- More seniors turn to reverse mortgages as a cash lifeline during the coronavirus pandemic.
- A reverse mortgage can be used in correlation with other retirement income strategies to lessen what’s known as “sequence of return risk.”
- Applications for reverse mortgages were up 15% in March, according to Reverse Mortgage Insight.
- You must be 62 years old or older to qualify, and reverse mortgages are more expensive than other types of loans.
With coronavirus shutdowns wreaking havoc on the global economy, investment portfolios are also getting battered. The S&P 500 is down more than 10% since the start of the year.
While that's unpleasant for most investors, it's especially devastating for retirees who count on their investments for income. And when those declines come at the beginning of retirement, they can permanently lock in a lower nest egg, known as sequence of return risk.
"The best thing to do is not take money out when the market has gone down," said Mark Orr, a certified financial planner with Retirement Wealth Advisors and author of "Retirement Income Planning: The Baby-Boomers 2020 Guide to Maximize Your Income and Make It Last."
But that's not an option available to everyone. One strategy financial advisors increasingly talk about that can allow retirees to come up with income and ride out a market decline is a reverse mortgage.
Not surprising, applications for new reverse mortgages have shot up in recent weeks. According to the Reverse Mortgage Insight, which gathers data on the industry, applications for home equity conversion mortgage, or HECM, the most common type of reverse mortgage that is insured by the Federal Housing Administration, were up 15% in March. Applications were up 50% in Q1 compared to the same period last year. The organization does not yet have figures for April.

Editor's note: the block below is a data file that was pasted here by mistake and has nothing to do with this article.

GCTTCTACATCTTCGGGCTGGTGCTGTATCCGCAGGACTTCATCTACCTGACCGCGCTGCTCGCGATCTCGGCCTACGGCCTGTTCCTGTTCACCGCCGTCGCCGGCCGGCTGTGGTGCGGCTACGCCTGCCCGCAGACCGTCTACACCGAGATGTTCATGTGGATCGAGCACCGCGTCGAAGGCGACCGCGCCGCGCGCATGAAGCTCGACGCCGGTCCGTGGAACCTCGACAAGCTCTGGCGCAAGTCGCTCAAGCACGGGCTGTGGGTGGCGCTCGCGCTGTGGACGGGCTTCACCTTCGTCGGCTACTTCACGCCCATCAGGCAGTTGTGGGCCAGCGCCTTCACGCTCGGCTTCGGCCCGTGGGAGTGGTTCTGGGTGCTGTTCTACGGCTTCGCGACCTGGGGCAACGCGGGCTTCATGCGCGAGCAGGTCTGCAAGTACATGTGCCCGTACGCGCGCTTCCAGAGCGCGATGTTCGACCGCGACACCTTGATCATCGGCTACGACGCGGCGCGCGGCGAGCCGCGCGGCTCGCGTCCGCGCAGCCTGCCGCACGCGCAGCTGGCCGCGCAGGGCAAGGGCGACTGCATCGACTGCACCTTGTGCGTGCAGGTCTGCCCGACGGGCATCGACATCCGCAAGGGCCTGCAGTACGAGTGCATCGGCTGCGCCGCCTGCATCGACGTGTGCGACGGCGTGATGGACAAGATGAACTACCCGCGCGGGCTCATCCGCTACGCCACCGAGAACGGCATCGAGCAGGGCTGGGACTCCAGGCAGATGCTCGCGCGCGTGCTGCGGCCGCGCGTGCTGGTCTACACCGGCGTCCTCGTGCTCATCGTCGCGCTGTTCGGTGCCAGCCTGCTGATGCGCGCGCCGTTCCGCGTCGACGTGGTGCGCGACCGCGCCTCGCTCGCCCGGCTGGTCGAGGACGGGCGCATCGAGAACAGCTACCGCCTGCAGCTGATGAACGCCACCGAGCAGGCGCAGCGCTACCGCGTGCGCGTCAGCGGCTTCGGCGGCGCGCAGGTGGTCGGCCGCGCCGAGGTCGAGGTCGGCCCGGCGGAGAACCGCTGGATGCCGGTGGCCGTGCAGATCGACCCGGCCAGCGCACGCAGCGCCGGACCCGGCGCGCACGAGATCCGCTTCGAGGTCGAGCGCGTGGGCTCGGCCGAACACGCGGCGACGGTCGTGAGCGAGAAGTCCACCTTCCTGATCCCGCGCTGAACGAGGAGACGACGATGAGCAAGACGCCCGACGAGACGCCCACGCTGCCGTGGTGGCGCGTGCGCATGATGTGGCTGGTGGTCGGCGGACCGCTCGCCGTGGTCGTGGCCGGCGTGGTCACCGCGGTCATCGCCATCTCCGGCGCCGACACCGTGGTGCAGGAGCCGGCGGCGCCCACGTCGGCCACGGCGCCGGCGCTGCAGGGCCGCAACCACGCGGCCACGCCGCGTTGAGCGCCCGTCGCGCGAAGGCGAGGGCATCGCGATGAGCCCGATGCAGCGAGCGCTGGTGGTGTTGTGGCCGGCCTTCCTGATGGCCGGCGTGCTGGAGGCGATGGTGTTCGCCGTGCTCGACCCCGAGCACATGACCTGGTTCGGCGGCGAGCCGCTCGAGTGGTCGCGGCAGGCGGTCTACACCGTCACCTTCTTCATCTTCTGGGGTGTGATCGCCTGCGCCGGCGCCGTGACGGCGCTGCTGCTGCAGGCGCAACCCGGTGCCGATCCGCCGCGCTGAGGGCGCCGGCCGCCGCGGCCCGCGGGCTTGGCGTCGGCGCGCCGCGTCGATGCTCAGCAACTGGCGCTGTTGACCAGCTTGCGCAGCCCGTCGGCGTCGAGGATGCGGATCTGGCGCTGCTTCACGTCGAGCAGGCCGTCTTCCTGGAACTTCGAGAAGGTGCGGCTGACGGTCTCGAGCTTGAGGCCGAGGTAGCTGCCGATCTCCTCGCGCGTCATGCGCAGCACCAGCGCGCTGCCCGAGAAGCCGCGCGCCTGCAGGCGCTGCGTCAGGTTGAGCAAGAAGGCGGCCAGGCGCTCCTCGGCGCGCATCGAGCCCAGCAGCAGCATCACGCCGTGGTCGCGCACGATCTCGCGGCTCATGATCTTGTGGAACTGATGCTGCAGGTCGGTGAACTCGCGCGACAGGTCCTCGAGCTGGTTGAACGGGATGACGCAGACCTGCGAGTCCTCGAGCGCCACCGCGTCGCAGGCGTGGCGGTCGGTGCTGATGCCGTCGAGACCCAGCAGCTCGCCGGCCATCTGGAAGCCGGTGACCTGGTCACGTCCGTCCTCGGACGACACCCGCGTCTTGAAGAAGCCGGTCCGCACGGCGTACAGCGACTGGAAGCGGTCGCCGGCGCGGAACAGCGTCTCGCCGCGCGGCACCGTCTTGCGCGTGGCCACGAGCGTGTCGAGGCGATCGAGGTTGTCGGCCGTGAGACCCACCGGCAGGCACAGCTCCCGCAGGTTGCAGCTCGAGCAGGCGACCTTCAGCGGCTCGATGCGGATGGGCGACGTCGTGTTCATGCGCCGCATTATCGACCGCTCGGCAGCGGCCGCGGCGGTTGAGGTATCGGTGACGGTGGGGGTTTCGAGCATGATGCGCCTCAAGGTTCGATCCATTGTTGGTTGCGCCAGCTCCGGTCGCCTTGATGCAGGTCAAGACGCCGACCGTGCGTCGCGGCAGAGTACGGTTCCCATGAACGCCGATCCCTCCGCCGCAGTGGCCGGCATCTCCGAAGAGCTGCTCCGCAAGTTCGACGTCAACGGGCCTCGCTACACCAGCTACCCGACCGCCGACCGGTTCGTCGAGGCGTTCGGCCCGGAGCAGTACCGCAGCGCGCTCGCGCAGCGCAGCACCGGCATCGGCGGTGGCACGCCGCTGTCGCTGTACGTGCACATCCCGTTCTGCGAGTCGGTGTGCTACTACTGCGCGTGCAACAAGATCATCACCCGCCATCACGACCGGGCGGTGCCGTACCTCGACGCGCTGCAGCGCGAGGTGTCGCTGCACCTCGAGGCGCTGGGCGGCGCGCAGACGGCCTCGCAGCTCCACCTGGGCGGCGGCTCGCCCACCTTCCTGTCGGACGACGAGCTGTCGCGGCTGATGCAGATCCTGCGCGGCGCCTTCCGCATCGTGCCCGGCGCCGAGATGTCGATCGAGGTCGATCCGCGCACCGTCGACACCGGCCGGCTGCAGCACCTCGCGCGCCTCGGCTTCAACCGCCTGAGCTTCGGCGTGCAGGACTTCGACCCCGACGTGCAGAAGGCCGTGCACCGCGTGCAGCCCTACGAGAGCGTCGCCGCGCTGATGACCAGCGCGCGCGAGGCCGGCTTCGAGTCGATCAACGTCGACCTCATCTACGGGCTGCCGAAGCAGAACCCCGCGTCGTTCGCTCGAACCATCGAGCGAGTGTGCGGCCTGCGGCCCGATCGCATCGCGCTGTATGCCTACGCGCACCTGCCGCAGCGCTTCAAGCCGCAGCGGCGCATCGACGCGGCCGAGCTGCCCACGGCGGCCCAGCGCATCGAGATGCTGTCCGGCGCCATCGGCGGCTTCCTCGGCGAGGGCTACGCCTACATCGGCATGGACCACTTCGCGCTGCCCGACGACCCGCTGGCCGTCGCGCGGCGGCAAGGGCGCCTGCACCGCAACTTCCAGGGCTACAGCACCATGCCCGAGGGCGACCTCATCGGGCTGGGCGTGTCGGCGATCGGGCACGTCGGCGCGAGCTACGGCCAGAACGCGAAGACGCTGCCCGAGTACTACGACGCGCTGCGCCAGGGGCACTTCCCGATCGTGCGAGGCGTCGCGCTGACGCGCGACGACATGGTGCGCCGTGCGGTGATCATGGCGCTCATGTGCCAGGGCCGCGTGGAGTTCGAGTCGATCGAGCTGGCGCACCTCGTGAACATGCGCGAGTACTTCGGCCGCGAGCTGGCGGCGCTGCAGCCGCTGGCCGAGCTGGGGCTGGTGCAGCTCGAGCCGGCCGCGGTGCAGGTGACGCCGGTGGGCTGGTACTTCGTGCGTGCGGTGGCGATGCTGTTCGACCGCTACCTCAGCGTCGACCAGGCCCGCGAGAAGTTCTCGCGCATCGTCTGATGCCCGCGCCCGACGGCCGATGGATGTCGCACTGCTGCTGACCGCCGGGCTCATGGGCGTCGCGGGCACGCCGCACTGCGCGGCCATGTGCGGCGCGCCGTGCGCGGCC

"A reverse mortgage could be a secondary source of cash," explains John Salter, professor of personal financial planning at Texas Tech University and a partner at Evensky & Katz Wealth Management.
Salter, along with Harold Evensky and Shaun Pfeiffer, is the author of two papers in the Journal of Financial Planning outlining how a reverse mortgage can reduce sequence of return risk.
Unlike a traditional mortgage, a reverse mortgage allows older homeowners to take out some of their home equity without having to pay it back so long as they stay in their homes. An individual must be 62 years-old or older to qualify for a reverse mortgage.
There are three factors that determine how much money you can borrow: the age of the youngest borrower (the older you are, the more you can borrow), interest rates and the home's appraised value. The maximum amount you can take out is $765,600, even if the home is valued at more. Borrowers who still have a mortgage on their home must use part of their reverse mortgage to pay that off first.
Interest rates on reverse mortgages typically are adjustable, but they are comparable to traditional mortgages plus 0.5% of the outstanding mortgage balance for a mortgage insurance premium. Adjustable HECM rates were 4.01% in March, according to HUD.
However, reverse mortgages can be complicated, and there are a few catches.
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To keep a reverse mortgage in place, homeowners must continue to pay property insurance, be current on property taxes and maintain their home. Not doing those things could result in foreclosure, though advisors note that not paying your property taxes could lead to foreclosure even without a reverse mortgage.
Second, interest accrues throughout the life of the loan, so your loan balance continually gets bigger and could surpass the value of the home. Anyone who wants to leave their home to the children won't be able to do so.
On the other hand, reverse mortgages are considered to be "non-recourse loans."
"There's a stopgap on what your debt could become, so even if your mortgage is under water, all you ever owe is the value of your home," explains Jamie Hopkins, director of retirement research at Carson Wealth.